Westminster mobile home residents ask city for help with rising rents, council members say more assistance is needed
PUBLISHED: August 16, 2019 at 11:16 am | UPDATED: August 16, 2019 at 3:55 pm
Westminster residents are the latest to ask city leaders to step in with safeguards against rising rents at some of the city’s 17 mobile home parks.
A trifecta of heated issues, including rents, converged Wednesday, Aug. 14, at the Westminster City Hall – resulting in hundreds of demonstrators and a six-hour-plus council meeting that continued past 1 a.m. The agenda also included a surprisingly divisive vote on the 2020 Tet Parade organizerand dozens of immigration advocates showed up to demand that Westminster revise its anti-sanctuary stance.
A total of 91 people signed up to speak. Most were there to urge safeguards against ever-rising rents at some of Westminster’s 17 mobile home parks.
“We are poor – that’s why we live in mobile homes,” Sharon Haney told the elected leaders Wednesday as several residents spoke during the City Council meeting asking for action. “Many of us are seniors on fixed incomes.”
Her landlord increased rents last year by 5.5% and tacked on another $45 per month for services such as trash disposal that used to be covered, she said.
Others complained that their landlords had raised rents in recent years by as much as 20%, well above the cost of living increases provided in their Social Security checks. Without rent control, some said elderly residents could wind up homeless.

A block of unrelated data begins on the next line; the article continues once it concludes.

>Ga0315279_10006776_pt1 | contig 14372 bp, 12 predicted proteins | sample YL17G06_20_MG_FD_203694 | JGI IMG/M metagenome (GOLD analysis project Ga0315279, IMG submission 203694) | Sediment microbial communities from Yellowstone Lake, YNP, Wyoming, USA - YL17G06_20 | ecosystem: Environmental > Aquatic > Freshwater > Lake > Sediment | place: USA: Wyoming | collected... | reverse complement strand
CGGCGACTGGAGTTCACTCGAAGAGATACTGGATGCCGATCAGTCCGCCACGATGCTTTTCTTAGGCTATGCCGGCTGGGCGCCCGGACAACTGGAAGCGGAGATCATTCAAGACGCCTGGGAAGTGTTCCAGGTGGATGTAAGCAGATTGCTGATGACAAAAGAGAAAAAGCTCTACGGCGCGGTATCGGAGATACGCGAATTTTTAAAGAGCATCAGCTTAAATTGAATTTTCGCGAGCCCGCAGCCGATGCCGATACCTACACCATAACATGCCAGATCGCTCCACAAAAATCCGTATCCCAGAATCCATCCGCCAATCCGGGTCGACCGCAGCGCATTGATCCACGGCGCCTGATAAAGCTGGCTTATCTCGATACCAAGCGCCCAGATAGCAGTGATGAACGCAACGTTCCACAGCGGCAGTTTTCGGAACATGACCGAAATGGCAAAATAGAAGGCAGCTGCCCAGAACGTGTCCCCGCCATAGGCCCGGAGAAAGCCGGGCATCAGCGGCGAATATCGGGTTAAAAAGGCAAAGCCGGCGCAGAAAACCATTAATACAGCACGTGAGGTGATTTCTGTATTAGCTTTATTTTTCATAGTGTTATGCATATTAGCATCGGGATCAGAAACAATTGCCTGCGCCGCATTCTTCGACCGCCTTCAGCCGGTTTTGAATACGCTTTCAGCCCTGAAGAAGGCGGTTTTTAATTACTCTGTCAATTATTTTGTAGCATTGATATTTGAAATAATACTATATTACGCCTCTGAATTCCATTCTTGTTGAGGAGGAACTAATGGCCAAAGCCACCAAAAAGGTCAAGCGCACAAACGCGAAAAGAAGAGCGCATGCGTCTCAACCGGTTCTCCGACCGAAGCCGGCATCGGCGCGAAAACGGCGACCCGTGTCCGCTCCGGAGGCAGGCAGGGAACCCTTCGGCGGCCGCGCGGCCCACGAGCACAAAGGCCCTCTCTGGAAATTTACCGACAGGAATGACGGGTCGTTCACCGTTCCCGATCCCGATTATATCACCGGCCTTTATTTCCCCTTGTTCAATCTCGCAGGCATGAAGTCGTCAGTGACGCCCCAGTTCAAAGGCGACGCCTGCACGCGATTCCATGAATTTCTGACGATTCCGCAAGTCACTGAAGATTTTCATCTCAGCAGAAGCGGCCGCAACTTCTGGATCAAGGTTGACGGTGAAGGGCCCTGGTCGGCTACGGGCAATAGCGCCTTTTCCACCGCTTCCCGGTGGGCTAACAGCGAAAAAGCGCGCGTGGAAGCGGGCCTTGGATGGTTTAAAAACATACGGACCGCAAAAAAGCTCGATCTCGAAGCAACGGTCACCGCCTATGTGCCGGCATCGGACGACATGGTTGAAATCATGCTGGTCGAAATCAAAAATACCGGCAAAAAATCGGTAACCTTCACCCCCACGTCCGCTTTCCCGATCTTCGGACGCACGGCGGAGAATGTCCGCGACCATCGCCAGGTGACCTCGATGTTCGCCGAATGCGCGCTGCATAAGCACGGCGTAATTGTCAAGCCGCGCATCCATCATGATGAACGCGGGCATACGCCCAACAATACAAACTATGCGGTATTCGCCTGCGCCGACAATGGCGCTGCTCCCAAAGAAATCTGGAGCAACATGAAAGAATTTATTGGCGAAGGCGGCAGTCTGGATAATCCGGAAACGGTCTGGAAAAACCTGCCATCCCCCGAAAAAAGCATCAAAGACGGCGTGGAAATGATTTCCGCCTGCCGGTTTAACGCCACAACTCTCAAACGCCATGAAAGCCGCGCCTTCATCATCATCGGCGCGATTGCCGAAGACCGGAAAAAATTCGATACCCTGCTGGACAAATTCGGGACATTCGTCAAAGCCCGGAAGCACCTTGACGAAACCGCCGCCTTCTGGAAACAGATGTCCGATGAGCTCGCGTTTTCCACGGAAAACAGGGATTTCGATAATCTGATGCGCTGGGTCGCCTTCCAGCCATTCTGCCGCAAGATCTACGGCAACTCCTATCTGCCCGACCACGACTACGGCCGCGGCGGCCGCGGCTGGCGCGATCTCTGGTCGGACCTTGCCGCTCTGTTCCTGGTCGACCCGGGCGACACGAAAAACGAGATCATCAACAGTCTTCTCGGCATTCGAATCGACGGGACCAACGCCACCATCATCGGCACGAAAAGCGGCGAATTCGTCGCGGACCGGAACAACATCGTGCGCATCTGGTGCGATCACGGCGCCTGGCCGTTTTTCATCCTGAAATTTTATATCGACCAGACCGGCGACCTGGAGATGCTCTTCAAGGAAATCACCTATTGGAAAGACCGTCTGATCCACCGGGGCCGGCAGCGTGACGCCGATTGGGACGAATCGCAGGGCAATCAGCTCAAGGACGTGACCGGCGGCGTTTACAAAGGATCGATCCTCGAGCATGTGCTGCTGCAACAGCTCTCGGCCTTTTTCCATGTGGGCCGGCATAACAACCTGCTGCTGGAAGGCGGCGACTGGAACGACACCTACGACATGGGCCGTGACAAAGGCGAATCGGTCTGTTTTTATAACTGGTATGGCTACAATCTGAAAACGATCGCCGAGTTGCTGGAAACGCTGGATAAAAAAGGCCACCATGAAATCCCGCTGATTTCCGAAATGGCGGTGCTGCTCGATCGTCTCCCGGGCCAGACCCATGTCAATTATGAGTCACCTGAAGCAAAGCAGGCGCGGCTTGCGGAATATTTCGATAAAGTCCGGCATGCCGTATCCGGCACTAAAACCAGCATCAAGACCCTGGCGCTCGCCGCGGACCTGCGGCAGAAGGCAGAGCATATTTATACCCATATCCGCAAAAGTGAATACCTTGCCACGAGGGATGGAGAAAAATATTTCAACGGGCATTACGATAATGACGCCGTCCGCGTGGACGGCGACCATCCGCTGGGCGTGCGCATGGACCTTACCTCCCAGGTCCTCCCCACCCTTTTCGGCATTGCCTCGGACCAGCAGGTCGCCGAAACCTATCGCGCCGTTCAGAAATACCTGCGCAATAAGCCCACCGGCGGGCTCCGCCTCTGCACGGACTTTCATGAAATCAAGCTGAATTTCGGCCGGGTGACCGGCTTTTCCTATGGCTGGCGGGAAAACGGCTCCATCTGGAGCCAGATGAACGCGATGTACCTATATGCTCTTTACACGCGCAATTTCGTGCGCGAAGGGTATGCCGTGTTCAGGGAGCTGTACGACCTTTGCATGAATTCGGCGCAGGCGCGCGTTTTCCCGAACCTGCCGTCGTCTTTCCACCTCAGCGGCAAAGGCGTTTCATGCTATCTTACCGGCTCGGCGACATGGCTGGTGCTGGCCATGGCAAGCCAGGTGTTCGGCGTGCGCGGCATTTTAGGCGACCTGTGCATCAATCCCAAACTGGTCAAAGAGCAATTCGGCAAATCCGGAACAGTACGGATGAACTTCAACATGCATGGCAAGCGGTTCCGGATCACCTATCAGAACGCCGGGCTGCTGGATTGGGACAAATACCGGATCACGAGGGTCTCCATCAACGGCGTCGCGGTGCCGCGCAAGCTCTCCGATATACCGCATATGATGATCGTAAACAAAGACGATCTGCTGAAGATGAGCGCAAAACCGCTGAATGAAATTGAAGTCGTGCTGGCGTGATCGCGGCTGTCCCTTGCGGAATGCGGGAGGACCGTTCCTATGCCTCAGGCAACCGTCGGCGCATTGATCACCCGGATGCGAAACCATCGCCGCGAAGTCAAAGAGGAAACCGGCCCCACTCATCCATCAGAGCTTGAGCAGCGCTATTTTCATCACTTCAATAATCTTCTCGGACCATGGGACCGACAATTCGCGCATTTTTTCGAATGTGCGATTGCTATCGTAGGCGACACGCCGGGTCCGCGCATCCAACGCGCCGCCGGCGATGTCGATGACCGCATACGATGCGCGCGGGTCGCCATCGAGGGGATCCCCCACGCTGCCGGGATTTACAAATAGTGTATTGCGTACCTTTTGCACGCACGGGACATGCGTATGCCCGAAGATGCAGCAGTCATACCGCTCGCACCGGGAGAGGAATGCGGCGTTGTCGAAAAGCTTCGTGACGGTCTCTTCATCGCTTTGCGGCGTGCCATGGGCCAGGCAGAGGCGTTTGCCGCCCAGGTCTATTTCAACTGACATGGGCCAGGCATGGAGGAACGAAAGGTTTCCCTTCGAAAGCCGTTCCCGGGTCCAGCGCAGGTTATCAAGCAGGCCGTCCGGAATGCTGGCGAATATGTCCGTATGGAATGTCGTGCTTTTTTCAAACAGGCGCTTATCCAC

In recent months, elected leaders in Anaheim and Fullerton have also heard pleas from mobile home park residents looking for limitations on increasing rents. Some sort of rent control was a no-go for Westminster officials, as it was in other cities, but council members agreed more could be done to help with assistance programs.Several residents noted to the council members at Wednesday’s meeting that, unlike apartment dwellers, mobile home dwellers are responsible for the upkeep of their property. “Basically, we are renting a slab of concrete,” a man said.
But park owners pointed out they pay for the maintenance of the infrastructure. Their charges are reasonable compared to apartment rents and home prices in the area, landlords argued.
“Mobile home parks are mini-cities with streets, lights, sewage and all those other amenities,” said Peter Herzog, a representative for the Manufactured Housing Educational Trust. “Those costs keep going up.”
One landlord passionately told council members that rent control would force private citizens to bankroll their tenants. “So, I’ve got to take money from my children and grandchildren to subsidize these people?” he said. “I don’t think so.”
Property manager Lisa Sibel proposed: “Allow park owners and residents the ability to continue to resolve issues
Deane Sargent and PMC Financial Services have been helping mobile home park resident groups and cooperatives to organize and find financing to buy their parks for over 20 years.